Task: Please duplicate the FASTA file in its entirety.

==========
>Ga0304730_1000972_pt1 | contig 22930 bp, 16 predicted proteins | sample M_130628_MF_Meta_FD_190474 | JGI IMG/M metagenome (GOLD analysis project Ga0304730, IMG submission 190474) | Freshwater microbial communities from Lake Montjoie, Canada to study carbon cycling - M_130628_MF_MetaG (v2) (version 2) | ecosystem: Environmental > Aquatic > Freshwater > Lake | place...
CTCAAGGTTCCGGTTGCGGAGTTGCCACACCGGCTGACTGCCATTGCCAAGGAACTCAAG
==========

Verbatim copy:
>Ga0304730_1000972_pt1 | contig 22930 bp, 16 predicted proteins | sample M_130628_MF_Meta_FD_190474 | JGI IMG/M metagenome (GOLD analysis project Ga0304730, IMG submission 190474) | Freshwater microbial communities from Lake Montjoie, Canada to study carbon cycling - M_130628_MF_MetaG (v2) (version 2) | ecosystem: Environmental > Aquatic > Freshwater > Lake | place...
CTCAAGGTTCCGGTTGCGGAGTTGCCACACCGGCTGACTGCCATTGCCAAGGAACTCAAG